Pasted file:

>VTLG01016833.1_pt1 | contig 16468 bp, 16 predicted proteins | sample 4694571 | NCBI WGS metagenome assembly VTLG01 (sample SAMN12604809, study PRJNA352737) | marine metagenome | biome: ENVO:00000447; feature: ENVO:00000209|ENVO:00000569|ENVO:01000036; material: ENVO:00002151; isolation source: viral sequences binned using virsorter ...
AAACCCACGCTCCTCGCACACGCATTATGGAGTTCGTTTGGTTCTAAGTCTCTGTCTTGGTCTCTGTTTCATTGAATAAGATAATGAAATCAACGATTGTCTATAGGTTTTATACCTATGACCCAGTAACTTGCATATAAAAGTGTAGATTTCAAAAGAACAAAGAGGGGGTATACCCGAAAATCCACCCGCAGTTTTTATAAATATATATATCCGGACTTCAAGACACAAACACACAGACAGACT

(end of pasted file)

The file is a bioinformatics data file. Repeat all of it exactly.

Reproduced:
>VTLG01016833.1_pt1 | contig 16468 bp, 16 predicted proteins | sample 4694571 | NCBI WGS metagenome assembly VTLG01 (sample SAMN12604809, study PRJNA352737) | marine metagenome | biome: ENVO:00000447; feature: ENVO:00000209|ENVO:00000569|ENVO:01000036; material: ENVO:00002151; isolation source: viral sequences binned using virsorter ...
AAACCCACGCTCCTCGCACACGCATTATGGAGTTCGTTTGGTTCTAAGTCTCTGTCTTGGTCTCTGTTTCATTGAATAAGATAATGAAATCAACGATTGTCTATAGGTTTTATACCTATGACCCAGTAACTTGCATATAAAAGTGTAGATTTCAAAAGAACAAAGAGGGGGTATACCCGAAAATCCACCCGCAGTTTTTATAAATATATATATCCGGACTTCAAGACACAAACACACAGACAGACT